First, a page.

By Bill Wilson and Manzanita Miller
The Atlantic article last week on young voters painted a gloomy picture for conservatives, claiming that a majority of Generation Z — young people born after the mid-nineties — hold far-left views in alignment with those of democratic socialist Alexandria Ocasio-Cortez. The authors rely on the 2019 Harvard Youth Poll to make the claim that Generation Z surpasses the Millennial generation in their appetite for socialism, and that young people are driving the American policy agenda to the left.
The data, which the Institute of Politics at Harvard generously provided to the public, blatantly contradicts these claims. Instead, the data shows an increasing share of young Americans identify as moderates, liberal identity has been declining steadily for over ten years, and young people largely reject Ocasio-Cortez’s key proposals, including her ‘Green New Deal’ and 70 percent income tax plan. In reality, a majority of Generation Zers are political moderates who support America First policies on issues like illegal immigration and foreign wars, and are critical of big-government policies that they fear could negatively impact economic growth. What’s more, the share of young people today who identify as liberals has declined by a staggering 41 percent since 2008, while the share of young moderates has more than doubled over the past 11 years, according to publicly available Harvard IOP polls.
Let’s start with the one of the far-left’s most prized proposals: radically overhauling transportation systems and buildings to address climate change. This is a no-brainer, given everything we’ve seen in the media lately, we all know young people are the champions of combating climate change through draconian government intervention without a second thought, right? Wrong. Despite the pollsters going so far as to label the proposals plucked directly from Ocasio-Cortez’s Green New Deal as ‘the bold action we need’, less than a third of young people agreed with them (31 percent). A full 33 percent said the ideas might be good but were worried about the economic impact, 21 percent didn’t know, and 12 percent stated the ideas were too radical to even consider. A combined 66 percent of young people either didn’t support the proposals, had reservations, or weren’t sure how they felt about them, as shown below. That’s a pretty resounding rejection of the Green New Deal from a constituency that the mainstream media would have us believe is enthusiastically driving the agenda.
What about income inequality, another policy area where socialist champions like Ocasio-Cortez allegedly lead the nation’s youth in demanding wealth redistribution and government intervention? Surely, young people can at least embrace the socialist ideal of levying a 70 percent income tax on the highest earners, and enacting a $15 minimum wage. Not by a long shot. The Harvard poll gave young people every opportunity to enthusiastically embrace these proposals, once again labeling them as ‘bold action’, but less than a quarter of young people agreed. Just 24 percent embraced the proposals, while 31 percent expressed concerns about, shocker, the economic impact. Meanwhile 21 percent outright rejected a 70 percent income tax and $15 minimum wage, and an equal share admitted they weren’t sure what to think. A net 73 percent of young people either had reservations, outright rejected, or weren’t sure about these two core elements of leftist economic solutions.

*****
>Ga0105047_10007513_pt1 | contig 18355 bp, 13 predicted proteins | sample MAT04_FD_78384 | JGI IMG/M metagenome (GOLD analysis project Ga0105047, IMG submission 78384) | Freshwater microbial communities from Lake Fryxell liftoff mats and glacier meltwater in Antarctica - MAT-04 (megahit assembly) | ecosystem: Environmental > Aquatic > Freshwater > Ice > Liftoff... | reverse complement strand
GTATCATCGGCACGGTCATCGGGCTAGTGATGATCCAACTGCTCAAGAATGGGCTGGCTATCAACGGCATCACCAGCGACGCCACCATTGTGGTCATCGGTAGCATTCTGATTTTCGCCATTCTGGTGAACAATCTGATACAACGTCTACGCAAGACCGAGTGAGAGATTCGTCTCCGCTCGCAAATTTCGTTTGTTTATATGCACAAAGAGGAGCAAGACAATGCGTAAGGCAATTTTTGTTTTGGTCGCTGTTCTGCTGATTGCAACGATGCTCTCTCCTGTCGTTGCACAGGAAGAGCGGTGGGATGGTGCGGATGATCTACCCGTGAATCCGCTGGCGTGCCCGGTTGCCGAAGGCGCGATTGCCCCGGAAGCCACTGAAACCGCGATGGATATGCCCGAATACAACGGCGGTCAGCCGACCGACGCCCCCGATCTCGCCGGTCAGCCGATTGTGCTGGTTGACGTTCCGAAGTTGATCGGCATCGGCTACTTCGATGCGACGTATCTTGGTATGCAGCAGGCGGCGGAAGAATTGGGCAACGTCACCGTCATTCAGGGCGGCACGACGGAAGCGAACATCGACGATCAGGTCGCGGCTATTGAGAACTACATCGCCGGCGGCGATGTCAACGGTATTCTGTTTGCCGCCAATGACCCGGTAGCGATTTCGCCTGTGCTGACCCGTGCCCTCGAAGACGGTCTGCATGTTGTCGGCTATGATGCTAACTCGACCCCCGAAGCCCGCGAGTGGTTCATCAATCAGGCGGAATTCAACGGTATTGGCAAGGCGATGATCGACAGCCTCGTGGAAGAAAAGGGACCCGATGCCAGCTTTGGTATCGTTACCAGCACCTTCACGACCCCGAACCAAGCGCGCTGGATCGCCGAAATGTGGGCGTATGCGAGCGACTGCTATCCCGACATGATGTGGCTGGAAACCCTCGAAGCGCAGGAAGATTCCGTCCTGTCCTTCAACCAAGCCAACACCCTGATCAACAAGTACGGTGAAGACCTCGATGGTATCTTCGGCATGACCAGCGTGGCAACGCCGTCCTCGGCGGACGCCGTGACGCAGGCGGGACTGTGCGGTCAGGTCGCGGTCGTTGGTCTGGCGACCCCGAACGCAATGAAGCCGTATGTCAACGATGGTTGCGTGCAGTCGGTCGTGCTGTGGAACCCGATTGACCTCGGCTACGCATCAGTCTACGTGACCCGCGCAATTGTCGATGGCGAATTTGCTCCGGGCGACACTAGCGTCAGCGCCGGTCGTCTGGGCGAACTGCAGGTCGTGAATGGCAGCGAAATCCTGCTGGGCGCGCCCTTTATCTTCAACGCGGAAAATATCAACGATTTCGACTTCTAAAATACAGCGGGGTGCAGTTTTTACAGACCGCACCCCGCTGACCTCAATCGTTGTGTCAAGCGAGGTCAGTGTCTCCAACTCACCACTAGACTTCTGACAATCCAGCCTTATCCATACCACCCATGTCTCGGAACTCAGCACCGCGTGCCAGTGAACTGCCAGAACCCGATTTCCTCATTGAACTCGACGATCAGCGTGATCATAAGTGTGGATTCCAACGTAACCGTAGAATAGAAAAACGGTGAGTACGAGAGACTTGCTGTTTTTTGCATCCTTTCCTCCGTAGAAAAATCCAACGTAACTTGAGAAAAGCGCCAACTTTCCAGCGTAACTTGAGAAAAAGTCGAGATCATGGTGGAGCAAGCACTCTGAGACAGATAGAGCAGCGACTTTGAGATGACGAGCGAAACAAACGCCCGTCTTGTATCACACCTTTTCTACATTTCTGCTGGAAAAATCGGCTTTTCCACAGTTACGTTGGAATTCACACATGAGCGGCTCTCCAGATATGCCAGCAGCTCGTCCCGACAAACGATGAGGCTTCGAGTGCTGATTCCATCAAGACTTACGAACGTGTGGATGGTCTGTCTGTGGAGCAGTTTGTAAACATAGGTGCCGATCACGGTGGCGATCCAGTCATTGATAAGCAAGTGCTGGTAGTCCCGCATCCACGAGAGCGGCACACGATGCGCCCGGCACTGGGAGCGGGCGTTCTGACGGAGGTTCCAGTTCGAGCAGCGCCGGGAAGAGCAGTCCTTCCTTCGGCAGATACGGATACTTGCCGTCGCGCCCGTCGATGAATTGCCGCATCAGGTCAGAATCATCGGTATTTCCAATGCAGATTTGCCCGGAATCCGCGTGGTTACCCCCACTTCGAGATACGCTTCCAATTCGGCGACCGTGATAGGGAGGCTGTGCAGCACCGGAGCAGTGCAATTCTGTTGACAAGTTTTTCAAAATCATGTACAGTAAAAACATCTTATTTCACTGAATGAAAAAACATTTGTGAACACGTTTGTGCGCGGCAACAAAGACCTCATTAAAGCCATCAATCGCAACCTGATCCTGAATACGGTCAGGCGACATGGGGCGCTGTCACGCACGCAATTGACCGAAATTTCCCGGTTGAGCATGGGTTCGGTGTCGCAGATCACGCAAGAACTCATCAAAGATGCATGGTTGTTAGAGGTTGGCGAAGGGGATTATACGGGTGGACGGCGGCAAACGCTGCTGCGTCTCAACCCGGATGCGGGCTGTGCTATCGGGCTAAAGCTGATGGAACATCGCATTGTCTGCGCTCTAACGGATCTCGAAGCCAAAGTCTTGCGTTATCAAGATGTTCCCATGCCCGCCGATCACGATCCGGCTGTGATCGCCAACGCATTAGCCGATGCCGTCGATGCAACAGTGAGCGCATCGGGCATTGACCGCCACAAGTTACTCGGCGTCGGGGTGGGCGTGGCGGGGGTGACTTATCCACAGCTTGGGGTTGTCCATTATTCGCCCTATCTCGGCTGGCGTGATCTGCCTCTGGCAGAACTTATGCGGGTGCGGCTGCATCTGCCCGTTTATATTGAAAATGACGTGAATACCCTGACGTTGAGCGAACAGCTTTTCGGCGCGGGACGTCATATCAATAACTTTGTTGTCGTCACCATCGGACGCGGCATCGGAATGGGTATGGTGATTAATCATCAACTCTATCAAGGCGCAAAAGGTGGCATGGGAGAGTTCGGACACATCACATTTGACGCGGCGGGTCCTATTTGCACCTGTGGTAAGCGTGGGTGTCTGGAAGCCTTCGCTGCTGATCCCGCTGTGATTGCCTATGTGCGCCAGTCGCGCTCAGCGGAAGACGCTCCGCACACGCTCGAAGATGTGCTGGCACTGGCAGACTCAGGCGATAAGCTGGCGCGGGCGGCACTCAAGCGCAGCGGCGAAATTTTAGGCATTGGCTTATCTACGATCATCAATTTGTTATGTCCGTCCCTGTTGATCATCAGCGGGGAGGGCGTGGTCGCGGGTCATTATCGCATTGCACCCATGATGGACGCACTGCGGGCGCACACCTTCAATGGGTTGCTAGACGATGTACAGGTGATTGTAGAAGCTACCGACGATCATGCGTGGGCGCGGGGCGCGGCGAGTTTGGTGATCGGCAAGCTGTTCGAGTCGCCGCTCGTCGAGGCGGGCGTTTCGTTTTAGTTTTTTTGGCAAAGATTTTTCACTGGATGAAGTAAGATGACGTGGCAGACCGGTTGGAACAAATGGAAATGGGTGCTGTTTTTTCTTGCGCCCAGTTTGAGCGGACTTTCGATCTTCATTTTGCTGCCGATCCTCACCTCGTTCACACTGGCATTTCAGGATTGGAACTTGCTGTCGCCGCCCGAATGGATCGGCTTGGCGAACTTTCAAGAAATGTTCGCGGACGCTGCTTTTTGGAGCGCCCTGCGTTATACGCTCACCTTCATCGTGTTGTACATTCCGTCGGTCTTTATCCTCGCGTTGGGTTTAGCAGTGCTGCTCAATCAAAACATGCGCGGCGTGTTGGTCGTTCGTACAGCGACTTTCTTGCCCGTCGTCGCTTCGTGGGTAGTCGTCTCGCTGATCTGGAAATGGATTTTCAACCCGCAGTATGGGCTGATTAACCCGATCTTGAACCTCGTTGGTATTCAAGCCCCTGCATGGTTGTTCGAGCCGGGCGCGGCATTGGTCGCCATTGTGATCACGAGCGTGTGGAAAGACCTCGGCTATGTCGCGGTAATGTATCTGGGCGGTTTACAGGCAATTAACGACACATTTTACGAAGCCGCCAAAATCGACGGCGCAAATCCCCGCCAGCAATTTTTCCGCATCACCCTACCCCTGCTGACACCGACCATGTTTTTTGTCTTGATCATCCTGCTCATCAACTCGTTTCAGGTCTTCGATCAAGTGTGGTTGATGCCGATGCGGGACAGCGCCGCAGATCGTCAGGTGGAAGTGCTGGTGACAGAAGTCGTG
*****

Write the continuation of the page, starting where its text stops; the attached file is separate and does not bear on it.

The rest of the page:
All rright, so maybe Ocasio-Cortez’s “bold” proposals are a little ahead of her time even for the vast majority of 18 to 29-year-old Americans, but can we at least admit that over time, young voters are shifting to left? Again, no. While Millennials — those born between 1981 and 1996 — were arguably the most progressive generation, these voters are now in their mid-twenties to mid-thirties. As the Millennial population has aged, their views have remained relatively liberal compared to older generations, but the views of Generation Z are stalling, if not outright reversing, the liberal youth cycle.
Look no further than the Harvard Youth Poll from 2008 which showed a full 46 percent of young people considered themselves liberal or liberal-leaning, while 19 percent considered themselves moderate, and 35 percent considered themselves conservative or conservative-leaning. Keep in mind a majority of those respondents are now in their thirties, and compare those numbers to the latest Harvard Youth Poll.
Just 27 percent of 18 to 29-year-olds now consider themselves liberal — a 41 percent decline in liberal affiliation since 2008. Meanwhile, the share of young people who now consider themselves moderate has more than doubled, from 19 percent in 2008 to 45 percent in 2019. That is an increase of 58 percent. Read that again: the share of young people who say they are moderate has more than doubled since 2008, and the share of young people who say they are liberal has declined by well over a third over the same time period. The share of young people who say they are conservative has declined modestly, from 35 percent in 2008 to 26 percent in 2019.
Conclusion? No, Generation Zers are not more liberal than Millennials were. In fact, today’s 18 to 29-year-olds are significantly more likely to identify as moderates than in the past, and Ocasio-Cortez’s most radical proposals on income inequality and the Green New Deal earn abysmal support from young Americans. The overwhelming majority of Generation Zers reject radicalism, and express economic concerns when presented with socialist policies, despite pollsters using terms like “bold” to goad them into agreement.
Bill Wilson is the President of the Market Research Foundation and a former board member and former President of Americans for Limited Government. Manzanita Miller is an associate analyst with the Market Research Foundation.